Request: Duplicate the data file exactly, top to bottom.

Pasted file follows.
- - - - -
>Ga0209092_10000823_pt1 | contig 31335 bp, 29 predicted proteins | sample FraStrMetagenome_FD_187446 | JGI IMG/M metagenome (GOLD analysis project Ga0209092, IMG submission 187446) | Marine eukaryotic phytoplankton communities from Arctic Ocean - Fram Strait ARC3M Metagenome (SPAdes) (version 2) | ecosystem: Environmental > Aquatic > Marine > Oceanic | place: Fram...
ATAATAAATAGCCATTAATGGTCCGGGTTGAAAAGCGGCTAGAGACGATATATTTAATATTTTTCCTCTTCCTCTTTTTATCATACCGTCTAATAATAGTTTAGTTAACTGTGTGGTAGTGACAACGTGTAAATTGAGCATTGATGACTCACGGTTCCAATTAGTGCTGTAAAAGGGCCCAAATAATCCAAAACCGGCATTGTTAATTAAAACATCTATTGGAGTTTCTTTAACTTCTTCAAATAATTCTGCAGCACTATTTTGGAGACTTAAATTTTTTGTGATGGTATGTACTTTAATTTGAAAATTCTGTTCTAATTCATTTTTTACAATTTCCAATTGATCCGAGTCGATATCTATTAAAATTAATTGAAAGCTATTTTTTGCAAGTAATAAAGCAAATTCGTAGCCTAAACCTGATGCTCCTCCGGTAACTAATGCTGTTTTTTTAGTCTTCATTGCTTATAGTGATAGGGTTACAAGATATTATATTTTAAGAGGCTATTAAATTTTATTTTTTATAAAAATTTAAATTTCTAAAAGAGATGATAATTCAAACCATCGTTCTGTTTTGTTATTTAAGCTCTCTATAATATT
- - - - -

>Ga0209092_10000823_pt1 | contig 31335 bp, 29 predicted proteins | sample FraStrMetagenome_FD_187446 | JGI IMG/M metagenome (GOLD analysis project Ga0209092, IMG submission 187446) | Marine eukaryotic phytoplankton communities from Arctic Ocean - Fram Strait ARC3M Metagenome (SPAdes) (version 2) | ecosystem: Environmental > Aquatic > Marine > Oceanic | place: Fram...
ATAATAAATAGCCATTAATGGTCCGGGTTGAAAAGCGGCTAGAGACGATATATTTAATATTTTTCCTCTTCCTCTTTTTATCATACCGTCTAATAATAGTTTAGTTAACTGTGTGGTAGTGACAACGTGTAAATTGAGCATTGATGACTCACGGTTCCAATTAGTGCTGTAAAAGGGCCCAAATAATCCAAAACCGGCATTGTTAATTAAAACATCTATTGGAGTTTCTTTAACTTCTTCAAATAATTCTGCAGCACTATTTTGGAGACTTAAATTTTTTGTGATGGTATGTACTTTAATTTGAAAATTCTGTTCTAATTCATTTTTTACAATTTCCAATTGATCCGAGTCGATATCTATTAAAATTAATTGAAAGCTATTTTTTGCAAGTAATAAAGCAAATTCGTAGCCTAAACCTGATGCTCCTCCGGTAACTAATGCTGTTTTTTTAGTCTTCATTGCTTATAGTGATAGGGTTACAAGATATTATATTTTAAGAGGCTATTAAATTTTATTTTTTATAAAAATTTAAATTTCTAAAAGAGATGATAATTCAAACCATCGTTCTGTTTTGTTATTTAAGCTCTCTATAATATT